A government project goes badly awry, as all government projects do, and, just as inevitably, a plague of zombies is loosed upon the local community. A group of high school students are the only ones able to mount any kind of defense against the flesh-eating ghouls. Sounds reasonable to me.
Writer/editor/director Steven C. Miller and friends put this together for a mere $30 0000, and for that, they should be applauded. The effort is surprisingly slick and sick, and many of the gore effects are effectively done. The zombies themselves, though, are a bit slapdash in appearance. The high school characters are so familiar, furthermore, that they barely qualify as characters. Then there’s the odd decision to shoot the action so that all movements have the herky-jerky, headache-causing aspects that suggests that the entire film was shot on a cell phone. And did I mention that the film ends on a “To Be Continued” cliffhanger?
A mixed bag here. The dialogue has an rather detached quality to it, the sort of thing one associates with dubbing. The plentiful rock score also sounds disappointingly thin, and thus doesn’t provide the action the kick it is clearly meant to. The main score, on the other hand, is big, deep and impressive, doing its job very well.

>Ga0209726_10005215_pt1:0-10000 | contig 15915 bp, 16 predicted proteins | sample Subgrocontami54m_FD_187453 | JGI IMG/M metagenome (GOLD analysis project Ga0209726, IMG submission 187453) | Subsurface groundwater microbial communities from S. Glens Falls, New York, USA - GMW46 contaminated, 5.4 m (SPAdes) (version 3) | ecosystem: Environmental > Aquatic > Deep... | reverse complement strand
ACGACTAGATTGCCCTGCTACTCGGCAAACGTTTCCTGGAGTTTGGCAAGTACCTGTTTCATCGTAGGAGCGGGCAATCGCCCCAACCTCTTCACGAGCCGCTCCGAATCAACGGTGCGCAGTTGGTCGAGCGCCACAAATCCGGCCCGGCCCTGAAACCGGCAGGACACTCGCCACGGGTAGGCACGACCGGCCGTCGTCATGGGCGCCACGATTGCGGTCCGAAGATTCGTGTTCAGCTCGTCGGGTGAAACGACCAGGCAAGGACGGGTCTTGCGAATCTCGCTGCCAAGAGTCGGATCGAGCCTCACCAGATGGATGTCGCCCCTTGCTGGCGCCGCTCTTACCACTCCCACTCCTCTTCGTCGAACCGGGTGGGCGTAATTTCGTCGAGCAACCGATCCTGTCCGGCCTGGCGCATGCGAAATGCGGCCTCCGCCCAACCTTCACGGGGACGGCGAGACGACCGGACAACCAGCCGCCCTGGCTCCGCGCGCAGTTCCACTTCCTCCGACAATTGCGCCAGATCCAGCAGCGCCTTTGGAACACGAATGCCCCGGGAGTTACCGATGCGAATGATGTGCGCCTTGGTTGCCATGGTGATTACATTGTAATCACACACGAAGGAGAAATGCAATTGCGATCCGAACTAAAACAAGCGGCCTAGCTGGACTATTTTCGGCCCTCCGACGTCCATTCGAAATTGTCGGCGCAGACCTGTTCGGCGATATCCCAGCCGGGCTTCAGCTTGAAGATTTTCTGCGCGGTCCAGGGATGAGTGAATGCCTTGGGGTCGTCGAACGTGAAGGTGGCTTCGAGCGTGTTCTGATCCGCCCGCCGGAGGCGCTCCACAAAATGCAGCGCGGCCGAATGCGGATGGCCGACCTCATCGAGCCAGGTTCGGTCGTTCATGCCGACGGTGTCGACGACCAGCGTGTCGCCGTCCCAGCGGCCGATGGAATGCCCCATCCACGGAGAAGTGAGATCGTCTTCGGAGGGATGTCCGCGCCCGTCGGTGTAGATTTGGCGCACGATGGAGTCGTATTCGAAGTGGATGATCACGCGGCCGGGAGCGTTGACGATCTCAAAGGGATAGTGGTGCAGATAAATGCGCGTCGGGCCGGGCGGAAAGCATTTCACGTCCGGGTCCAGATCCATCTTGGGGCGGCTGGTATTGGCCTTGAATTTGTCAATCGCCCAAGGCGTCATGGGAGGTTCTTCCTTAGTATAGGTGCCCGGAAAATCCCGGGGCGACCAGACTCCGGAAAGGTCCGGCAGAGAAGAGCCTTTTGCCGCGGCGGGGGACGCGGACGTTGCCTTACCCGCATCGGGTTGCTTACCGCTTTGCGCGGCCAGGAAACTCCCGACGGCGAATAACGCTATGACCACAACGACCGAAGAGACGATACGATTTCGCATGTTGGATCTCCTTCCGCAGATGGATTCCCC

The box lies. The 2.35:1 widescreen aspect is NOT anamorphic. This would normally be a problem, especially on larger screens, but as the film is so grainy to start with, there is no degradation in the picture as far as the transfer is concerned. The all-important gore, I’m happy to report, is spectacularly red and wet. The colours as a whole are strong, as are the contrasts.
Miller is joined on the commentary track by producers William Clevinger and Mark Thalman, and their enthusiasm for their project is certainly infectious. This carries through to the “Trials and Tribulations” making-of featurette, whose homebrew qualities are more endearing than the usual corporate fluff. The deleted scenes (some of which are montages of clipped moments) also see Miller providing commentary. Miller’s short feature, “Suffer or Sacrifice” is on offer too, as are two music videos: “Can You Hear Me Now?” by Blinded Black and “Arsenaholic” by Dancefloor Tragedy. The usual trailers are present too.
No zombie masterpiece this, though its energy and gore are praiseworthy. But what does that title mean?